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Emergency Remote Teaching Resource

Adapting Studio Courses for Emergency Remote Learning

This resource has been created to share resources, links and information on how to pivot, change and adapt studio courses to an remote/online format. While the focus is on studio courses, we have also included general resources that would benefit other modes including lectures, seminars, graduate teaching, and so forth. 

This resource has been compiled, in part, with reference from a survey that was distributed to instructors in The Creative School. The resource acts as a toolkit to workshop creative studio courses into inclusive, diverse and sustainable models for remote access learning and teaching.

Please note that some of the tools listed in this resource have varied costs. The resources below are not recommendations but rather a listing of common or potentially useful tools. Instructors are responsible for their use of non-TMU supported tools and communicating any potential privacy/security issues. 

This resource is developed by Joseph Medaglia, Associate Professor, School of Fashion and Alysia Myette, Research Assistant and Contract Lecturer. 

Pivoting, Changing and Adapting

Instructors indicated key factors to success in online teaching including a) time to prepare their courses to be offered remotely b) flexibility in delivery and c) regular communication with students. Although classes may be offered at a physical distance, multiple forms of software are available to offer both audio and video course delivery. While the resources are plentiful, it is advised that departments try to develop some common tools which will alleviate stress for instructors and students alike. In addition, understanding the privacy and security of this software is integral when adapting courses for online delivery.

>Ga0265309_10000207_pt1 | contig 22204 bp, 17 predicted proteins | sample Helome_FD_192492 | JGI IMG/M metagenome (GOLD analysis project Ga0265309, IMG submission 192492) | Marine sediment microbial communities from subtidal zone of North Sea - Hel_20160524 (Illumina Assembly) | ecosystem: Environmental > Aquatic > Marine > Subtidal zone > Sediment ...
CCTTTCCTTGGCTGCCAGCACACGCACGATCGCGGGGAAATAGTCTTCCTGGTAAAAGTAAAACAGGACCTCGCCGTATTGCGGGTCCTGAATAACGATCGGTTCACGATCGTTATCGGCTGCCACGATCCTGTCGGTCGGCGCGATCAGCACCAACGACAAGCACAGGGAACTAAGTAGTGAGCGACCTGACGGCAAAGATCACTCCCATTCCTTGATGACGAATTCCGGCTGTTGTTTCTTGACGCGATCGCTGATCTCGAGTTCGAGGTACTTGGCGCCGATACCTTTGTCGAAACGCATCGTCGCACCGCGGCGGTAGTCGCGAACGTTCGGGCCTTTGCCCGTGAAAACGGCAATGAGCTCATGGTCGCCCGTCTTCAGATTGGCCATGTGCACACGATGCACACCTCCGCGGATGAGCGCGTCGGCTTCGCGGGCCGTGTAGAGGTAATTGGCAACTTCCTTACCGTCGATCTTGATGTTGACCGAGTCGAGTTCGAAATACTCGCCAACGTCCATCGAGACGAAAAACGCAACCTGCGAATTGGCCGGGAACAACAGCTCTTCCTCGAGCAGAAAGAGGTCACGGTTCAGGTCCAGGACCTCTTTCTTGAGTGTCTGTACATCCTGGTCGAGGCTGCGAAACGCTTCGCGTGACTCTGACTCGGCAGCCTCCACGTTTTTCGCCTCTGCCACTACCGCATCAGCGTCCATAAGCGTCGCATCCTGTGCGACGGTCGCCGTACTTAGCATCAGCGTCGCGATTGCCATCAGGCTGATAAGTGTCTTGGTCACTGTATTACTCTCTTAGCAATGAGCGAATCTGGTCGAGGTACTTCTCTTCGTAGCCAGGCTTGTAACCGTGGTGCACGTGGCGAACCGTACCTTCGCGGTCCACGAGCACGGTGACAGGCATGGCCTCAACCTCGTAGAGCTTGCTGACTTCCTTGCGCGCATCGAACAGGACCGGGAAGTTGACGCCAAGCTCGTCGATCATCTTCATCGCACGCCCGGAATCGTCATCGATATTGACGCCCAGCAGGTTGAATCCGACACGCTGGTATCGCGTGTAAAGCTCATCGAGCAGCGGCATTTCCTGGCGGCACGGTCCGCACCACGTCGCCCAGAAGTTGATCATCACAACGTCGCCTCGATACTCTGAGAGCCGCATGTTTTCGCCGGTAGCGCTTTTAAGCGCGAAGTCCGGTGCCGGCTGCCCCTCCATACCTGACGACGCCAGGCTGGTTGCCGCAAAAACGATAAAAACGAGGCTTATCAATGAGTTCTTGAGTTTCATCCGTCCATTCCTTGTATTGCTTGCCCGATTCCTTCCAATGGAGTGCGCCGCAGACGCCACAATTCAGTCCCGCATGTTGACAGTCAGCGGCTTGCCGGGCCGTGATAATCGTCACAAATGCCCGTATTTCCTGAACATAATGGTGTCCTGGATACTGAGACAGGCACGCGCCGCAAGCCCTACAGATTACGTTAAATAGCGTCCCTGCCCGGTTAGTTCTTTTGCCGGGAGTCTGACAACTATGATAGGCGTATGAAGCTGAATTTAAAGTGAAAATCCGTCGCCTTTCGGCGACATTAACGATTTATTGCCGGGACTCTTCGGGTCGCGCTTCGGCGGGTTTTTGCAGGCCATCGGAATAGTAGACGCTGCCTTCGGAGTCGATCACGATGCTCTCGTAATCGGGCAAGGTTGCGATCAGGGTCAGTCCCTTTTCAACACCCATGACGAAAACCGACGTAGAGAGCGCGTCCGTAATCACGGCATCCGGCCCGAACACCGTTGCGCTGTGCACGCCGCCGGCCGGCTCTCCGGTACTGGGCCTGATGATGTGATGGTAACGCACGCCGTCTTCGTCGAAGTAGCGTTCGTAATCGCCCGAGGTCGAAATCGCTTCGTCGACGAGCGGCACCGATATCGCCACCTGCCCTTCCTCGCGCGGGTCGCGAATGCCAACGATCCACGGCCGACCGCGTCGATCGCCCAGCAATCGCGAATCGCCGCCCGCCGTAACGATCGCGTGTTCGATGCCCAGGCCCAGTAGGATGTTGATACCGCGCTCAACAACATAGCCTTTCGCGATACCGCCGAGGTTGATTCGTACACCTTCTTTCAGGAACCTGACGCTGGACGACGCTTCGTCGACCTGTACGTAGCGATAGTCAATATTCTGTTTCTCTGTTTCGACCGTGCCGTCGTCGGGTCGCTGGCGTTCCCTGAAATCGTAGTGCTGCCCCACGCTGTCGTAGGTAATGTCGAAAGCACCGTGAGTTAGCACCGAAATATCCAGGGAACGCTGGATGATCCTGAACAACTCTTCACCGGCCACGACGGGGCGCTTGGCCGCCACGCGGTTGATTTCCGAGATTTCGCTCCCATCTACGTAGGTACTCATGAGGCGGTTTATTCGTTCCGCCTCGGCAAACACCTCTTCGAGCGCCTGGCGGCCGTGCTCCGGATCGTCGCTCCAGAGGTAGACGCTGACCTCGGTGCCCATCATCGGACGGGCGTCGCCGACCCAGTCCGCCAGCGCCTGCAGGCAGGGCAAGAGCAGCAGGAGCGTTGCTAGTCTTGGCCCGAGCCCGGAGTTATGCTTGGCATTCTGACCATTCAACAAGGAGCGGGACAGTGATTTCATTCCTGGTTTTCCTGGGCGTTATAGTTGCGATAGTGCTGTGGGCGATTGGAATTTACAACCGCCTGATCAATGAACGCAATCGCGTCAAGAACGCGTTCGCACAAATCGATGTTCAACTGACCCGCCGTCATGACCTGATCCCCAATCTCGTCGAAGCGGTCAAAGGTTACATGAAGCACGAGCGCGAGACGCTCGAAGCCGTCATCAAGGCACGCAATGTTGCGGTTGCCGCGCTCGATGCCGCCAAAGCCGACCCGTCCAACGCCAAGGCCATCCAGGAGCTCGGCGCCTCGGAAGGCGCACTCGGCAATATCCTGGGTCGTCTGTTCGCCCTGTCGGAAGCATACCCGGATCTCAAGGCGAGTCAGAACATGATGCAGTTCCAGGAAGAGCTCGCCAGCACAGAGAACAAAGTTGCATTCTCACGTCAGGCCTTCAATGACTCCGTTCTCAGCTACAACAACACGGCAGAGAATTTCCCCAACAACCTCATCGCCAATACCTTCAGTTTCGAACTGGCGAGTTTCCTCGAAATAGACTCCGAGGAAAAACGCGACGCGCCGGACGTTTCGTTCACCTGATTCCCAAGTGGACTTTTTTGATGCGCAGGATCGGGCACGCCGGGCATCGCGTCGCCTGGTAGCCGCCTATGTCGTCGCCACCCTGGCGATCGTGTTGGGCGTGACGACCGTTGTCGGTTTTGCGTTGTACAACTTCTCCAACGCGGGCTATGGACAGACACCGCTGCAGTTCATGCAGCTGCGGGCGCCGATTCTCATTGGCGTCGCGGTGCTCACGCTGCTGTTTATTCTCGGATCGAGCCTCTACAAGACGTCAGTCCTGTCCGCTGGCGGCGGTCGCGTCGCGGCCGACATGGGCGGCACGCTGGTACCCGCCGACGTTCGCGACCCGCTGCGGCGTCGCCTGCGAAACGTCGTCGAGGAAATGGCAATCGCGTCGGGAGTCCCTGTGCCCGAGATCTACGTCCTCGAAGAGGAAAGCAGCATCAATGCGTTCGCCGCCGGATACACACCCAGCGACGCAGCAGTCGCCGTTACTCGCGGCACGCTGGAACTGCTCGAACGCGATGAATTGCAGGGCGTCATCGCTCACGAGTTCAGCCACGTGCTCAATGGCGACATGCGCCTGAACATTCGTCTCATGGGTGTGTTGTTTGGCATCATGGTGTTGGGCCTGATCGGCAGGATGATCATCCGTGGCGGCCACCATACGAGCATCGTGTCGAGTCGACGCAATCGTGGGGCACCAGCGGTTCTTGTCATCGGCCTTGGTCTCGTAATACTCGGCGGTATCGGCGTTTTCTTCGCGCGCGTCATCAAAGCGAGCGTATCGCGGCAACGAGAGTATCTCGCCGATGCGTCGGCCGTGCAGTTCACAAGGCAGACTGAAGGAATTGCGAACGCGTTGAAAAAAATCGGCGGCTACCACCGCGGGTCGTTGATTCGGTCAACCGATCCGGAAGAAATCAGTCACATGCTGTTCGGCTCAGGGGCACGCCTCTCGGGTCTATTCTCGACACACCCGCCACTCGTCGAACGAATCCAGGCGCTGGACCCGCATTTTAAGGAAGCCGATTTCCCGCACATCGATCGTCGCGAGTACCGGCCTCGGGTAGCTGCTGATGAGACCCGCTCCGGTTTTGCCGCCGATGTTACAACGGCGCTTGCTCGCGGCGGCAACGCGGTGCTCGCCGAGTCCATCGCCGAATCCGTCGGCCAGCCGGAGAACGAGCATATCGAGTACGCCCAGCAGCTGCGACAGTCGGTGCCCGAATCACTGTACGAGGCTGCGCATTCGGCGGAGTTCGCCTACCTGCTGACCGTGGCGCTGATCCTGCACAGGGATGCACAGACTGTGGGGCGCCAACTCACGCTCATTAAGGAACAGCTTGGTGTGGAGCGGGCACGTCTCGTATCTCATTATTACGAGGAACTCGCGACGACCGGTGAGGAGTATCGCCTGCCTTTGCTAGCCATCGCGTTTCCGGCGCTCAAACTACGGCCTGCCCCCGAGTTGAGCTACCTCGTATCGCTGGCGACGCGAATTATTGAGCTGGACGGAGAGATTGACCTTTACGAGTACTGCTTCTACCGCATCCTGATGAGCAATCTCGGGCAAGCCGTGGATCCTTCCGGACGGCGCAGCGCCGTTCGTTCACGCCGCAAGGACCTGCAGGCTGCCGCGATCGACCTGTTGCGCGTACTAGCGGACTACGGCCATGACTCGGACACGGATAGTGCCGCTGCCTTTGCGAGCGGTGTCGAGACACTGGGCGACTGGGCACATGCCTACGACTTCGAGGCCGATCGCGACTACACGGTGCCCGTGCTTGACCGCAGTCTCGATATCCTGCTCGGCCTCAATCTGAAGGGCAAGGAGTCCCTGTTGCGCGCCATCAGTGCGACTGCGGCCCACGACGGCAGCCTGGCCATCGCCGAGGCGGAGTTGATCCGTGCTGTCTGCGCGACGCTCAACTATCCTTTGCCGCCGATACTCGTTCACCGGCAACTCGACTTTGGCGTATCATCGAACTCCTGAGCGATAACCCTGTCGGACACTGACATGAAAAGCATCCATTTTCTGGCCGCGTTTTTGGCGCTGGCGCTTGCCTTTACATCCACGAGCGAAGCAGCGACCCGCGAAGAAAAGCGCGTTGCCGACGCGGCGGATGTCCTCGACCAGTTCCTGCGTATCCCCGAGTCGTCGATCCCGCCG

Teaching remotely, even with accessible software and tools, can present many challenges. Many problem areas and common issues with adapting studio courses to an online format include a) not having access to physical space and materials b) a lack of in-person communication with colleagues and students and c) student’s inability to self-direct in studies. 

Common issues faced by students

  • Lack of physical or private space
  • Access to equipment
  • Financial insecurity
  • Disruption in lifestyle faced during COVID-19
  • Access to a steady and reliable internet connection
  • Difficulty in being self-sufficient

Common issues for instructors

  • Lack of physical or private space
  • Access to equipment (both studio equipment and audio/video recording devices)
  • Difficulty tracking individual project progress and maintaining engagement with their online delivery of courses
  • Handing in physical projects and assignments

Benefits to Online Courses (written by Alysia Myette)